We are most grateful to Walker Singleton and Charnock Bates for their support of our Autumn Concert
James Savage-Hanford – conductor
Lorna James – soprano
Beth Moxon – mezzo soprano
Andrew Henley – tenor
Samuel Jackson – bass
Robert Sudall – piano
Alan Horsey – organ
Rossini is remembered primarily for his immense contribution to the Italian operatic repertoire, but he also produced two important pieces of sacred music that are notable, amongst other things, for their overtly operatic style. This incorporation of the music of the opera house into the sacred repertoire may appear to have been a bold innovation, but in terms of dramatic content it was a well-established practice. Most composers who were familiar with the theatre as well as the church used elements of the operatic style in order to give their sacred compositions greater impact. A prime example is Handel, but the tradition goes back to Monteverdi, the first great opera composer, who even borrowed his own overture to The Coronation of Poppea for the opening movement of his 1610 Vespers. What is original about Rossini’s sacred music is not so much its dramatic power, impressive though that is, as its unashamed romanticism.
Like so many of the great composers, Rossini was born into a musical family. His father was the town trumpeter in Pesaro and his mother was an opera singer. Both parents worked in various theatres in the region, and from an early age Gioachino went with them. As a talented boy soprano he was soon in great demand, and by the time he had reached his teens he could play the viola and the horn and was rapidly acquiring a reputation as a first-rate harpsichord-player and pianist. He went on to study at the Bologna Academy of Music, composing his first opera whilst still a student. From then on his rise to fame was meteoric. He received his first professional commission in 1810, which led to a string of further commissions. With the enormous success of his first full-length opera,Tancredi (1812), and the even greater triumph of The Italian girl in Algiers (1813), he became celebrated throughout Italy and his international reputation was firmly launched.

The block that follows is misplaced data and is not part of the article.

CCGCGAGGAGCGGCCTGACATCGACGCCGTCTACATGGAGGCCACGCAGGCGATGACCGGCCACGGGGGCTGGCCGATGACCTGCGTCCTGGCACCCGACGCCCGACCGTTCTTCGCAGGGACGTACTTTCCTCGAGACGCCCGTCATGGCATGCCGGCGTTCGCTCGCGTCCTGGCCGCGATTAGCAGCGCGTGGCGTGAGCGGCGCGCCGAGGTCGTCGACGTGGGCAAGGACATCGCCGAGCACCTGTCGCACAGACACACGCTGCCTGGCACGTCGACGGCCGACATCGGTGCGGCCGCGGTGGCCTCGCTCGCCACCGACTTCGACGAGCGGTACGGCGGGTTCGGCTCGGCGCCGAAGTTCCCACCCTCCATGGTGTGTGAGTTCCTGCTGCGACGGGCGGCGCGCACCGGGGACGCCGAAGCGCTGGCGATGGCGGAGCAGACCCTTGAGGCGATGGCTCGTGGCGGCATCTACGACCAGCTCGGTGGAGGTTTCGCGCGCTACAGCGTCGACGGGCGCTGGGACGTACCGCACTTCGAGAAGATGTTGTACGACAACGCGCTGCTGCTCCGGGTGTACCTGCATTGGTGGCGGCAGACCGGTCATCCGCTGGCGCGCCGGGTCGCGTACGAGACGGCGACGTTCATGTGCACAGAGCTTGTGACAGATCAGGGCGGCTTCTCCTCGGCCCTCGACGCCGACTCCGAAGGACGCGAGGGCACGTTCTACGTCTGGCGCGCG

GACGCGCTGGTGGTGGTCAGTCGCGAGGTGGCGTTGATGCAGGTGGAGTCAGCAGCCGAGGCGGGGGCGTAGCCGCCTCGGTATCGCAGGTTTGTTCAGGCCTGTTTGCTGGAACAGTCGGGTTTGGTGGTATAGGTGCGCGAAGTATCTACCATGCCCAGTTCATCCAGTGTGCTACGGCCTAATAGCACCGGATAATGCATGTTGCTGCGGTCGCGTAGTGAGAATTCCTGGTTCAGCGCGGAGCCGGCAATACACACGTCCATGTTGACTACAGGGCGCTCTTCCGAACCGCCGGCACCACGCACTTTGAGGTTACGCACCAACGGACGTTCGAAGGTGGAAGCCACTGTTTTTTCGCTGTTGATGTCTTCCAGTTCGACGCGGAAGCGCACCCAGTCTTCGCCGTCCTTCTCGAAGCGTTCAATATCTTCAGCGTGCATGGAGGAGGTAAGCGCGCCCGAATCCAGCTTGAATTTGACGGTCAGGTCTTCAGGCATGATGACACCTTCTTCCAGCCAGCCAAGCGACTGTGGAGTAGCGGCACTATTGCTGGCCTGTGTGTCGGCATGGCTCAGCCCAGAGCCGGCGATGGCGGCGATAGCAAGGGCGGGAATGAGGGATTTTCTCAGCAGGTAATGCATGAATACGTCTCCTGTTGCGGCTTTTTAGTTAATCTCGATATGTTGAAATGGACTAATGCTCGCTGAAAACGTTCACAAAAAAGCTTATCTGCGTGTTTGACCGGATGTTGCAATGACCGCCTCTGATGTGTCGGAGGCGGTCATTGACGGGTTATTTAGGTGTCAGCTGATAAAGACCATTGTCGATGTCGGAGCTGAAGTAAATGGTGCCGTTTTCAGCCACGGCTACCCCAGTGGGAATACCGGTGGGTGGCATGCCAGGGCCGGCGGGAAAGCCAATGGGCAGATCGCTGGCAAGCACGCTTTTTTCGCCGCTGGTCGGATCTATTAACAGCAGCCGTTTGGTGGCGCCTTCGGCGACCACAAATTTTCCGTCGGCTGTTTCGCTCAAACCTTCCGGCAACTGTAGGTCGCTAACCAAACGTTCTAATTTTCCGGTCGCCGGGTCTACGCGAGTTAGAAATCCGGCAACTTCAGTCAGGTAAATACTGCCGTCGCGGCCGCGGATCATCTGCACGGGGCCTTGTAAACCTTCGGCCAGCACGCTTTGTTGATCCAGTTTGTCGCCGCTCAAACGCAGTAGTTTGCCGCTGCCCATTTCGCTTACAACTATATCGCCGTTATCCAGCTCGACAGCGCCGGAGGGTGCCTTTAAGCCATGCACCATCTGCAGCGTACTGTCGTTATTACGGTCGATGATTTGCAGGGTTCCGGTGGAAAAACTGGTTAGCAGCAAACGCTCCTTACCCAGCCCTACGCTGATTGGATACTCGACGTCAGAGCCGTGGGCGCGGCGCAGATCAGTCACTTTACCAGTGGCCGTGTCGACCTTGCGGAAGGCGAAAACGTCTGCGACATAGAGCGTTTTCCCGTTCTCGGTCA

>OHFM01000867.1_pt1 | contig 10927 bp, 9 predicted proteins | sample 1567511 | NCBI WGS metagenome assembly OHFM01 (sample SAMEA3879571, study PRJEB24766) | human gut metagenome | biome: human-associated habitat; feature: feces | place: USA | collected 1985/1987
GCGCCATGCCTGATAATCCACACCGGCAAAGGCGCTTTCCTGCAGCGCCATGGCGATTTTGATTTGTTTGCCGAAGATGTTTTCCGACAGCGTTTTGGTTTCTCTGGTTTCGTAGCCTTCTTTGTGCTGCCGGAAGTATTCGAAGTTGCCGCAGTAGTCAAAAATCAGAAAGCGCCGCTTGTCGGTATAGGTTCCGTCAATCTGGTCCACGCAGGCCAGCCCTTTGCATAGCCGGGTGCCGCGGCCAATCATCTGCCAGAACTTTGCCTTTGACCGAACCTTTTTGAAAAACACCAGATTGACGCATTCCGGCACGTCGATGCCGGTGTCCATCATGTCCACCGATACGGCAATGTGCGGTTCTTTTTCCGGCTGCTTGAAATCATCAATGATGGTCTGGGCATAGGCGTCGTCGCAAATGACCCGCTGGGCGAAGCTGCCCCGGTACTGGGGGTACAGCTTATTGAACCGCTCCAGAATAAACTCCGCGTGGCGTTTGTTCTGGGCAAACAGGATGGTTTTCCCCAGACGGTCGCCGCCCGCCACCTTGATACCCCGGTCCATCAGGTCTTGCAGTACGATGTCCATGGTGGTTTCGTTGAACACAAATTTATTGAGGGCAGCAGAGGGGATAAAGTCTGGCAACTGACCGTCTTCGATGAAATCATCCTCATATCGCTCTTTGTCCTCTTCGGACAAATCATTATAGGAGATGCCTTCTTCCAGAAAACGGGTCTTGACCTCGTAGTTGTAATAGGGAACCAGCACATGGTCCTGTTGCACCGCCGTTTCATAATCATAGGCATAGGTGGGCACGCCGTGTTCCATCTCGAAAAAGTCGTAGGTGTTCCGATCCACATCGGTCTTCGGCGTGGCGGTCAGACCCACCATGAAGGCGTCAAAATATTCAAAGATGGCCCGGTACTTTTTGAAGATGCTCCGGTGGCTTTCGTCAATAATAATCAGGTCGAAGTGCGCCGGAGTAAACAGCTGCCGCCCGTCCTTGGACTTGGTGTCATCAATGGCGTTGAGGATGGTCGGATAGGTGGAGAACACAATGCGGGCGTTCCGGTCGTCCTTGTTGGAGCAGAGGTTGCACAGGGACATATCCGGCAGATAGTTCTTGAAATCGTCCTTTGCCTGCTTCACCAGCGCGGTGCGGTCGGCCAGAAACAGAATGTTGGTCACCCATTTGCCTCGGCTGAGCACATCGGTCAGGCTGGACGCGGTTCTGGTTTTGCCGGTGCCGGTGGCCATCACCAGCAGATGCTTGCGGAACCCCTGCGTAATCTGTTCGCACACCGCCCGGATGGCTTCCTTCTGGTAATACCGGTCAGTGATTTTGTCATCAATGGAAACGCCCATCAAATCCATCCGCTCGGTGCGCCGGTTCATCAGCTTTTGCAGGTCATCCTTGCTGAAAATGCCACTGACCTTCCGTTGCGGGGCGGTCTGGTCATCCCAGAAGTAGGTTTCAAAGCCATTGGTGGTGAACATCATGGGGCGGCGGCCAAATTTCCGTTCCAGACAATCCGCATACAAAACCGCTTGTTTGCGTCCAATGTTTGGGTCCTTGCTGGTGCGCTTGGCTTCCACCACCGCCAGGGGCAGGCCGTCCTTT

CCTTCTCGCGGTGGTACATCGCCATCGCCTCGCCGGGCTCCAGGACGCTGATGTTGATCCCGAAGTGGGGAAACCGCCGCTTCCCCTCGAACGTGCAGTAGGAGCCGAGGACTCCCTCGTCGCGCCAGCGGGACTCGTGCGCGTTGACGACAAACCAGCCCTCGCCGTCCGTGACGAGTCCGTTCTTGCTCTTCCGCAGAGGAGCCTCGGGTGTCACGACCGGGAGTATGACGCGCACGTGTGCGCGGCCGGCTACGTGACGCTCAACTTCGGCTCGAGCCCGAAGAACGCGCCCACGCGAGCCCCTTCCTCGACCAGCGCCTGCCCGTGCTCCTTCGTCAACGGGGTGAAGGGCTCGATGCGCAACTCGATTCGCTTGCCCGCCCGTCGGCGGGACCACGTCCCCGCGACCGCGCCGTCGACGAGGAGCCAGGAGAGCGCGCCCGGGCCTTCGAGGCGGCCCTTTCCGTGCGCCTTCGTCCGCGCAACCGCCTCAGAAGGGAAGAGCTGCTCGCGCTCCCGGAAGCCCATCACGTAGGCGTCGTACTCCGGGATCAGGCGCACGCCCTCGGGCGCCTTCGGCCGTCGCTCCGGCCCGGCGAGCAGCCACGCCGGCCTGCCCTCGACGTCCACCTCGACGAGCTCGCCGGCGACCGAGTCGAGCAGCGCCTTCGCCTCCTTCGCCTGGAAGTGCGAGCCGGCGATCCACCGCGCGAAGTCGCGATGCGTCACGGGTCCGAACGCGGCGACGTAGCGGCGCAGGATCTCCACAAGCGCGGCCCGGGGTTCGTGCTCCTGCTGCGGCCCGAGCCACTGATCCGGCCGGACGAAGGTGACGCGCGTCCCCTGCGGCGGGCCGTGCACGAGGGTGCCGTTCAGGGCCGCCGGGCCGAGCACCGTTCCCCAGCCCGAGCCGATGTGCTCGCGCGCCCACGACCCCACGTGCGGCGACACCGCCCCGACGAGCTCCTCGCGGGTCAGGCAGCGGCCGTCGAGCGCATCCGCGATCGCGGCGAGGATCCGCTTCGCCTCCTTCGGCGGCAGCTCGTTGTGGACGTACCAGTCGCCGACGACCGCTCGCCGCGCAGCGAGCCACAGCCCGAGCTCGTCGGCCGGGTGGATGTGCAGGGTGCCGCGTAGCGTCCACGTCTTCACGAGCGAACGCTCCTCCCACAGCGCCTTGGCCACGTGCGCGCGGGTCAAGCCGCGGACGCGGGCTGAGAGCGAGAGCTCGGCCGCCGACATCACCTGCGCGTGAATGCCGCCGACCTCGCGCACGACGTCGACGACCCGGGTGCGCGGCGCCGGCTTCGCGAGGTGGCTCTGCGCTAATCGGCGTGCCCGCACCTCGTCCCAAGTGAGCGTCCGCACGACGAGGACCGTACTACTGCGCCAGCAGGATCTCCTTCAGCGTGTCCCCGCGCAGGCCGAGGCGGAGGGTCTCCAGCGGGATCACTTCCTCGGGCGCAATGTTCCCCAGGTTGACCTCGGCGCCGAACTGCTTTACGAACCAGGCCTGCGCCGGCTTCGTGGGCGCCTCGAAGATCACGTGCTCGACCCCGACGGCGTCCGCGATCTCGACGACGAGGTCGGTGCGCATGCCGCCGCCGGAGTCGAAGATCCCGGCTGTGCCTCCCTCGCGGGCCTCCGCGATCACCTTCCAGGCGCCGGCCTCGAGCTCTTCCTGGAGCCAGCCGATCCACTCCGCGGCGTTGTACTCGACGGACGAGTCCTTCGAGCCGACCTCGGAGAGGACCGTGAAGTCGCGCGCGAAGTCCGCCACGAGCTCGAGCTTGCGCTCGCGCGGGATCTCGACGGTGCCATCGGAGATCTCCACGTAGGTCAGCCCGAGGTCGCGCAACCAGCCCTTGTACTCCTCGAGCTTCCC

He was still only 23 when he was engaged as Musical Director of the two opera houses in Naples, for each of which he was required to compose a new opera annually, the ever-popular Barber of Seville being one of the happiest results. Rossini was always greatly attracted to a life of leisure, and as he was of a somewhat indolent nature he would frequently put off until the last possible moment the completion of his latest commission. He would then work at an incredible speed; several of his operas were written in under three weeks, an astonishing feat by any standards. He travelled widely throughout Europe, and in 1824 settled in Paris as Director of the Théâtre Italien. A string of new compositions followed, culminating in his acknowledged masterpiece, William Tell, completed in 1829 when he was still only 37.
At this point Rossini’s life changed dramatically. For no apparent reason he gave up composing, and apart from two important religious works, the Stabat Mater (1842) and the Petite Messe Solennelle (1863), he wrote nothing of significance during the last forty years of his life. It may be that he had run out of energy and inspiration – William Tell had been his thirty-sixth opera in nineteen years – or perhaps simply that he was by now so immensely wealthy that he had no particular incentive to go on working. He retired to a luxurious villa specially built for him at Passy, on the outskirts of Paris, where he was able to live the life of idleness and self-indulgence that, as a renowned gourmet and bon vivant, he had always found so appealing. A visit to his villa was obligatory for every musician of importance visiting the capital, and here Rossini would hold court, entertaining everyone with his sparkling wit and good food, and revelling in the adulation of the constant stream of admirers and eminent visitors. These included Wagner, of whom he once wryly observed, ‘His music has lovely moments but awful quarters of an hour!’
In his latter years Rossini turned once again to composition, producing what he called his Péchés de Vieillesse (Sins of Old Age), a collection of light-hearted pieces for piano, some also with voices. Despite his withdrawal from the operatic world, he continued to be held in such enormous esteem that when he died 6,000 mourners, four military bands, a chorus of 400 singers and several of the finest opera soloists of the day attended his funeral.
The Petite Messe Solennelle is the most substantial of the works written during Rossini’s Indian summer of composition. It was composed in 1863 for private performance and is scored for four soloists and chorus, with harmonium and piano accompaniment. It was not heard in public until 1869, the year after his death, when it was performed in the composer’s own orchestral version at the Théâtre Italien. The work’s title is misleading, since the Petite Messe Solennelle is neither petite nor particularly solemn. It lasts well over an hour, and despite the religious text is unmistakeably operatic in style, in common with the Stabat Mater of twenty years earlier. The music ranges from hushed intensity to boisterous high spirits, and abounds in the memorable tunes and rhythmic vitality for which Rossini became justly famous.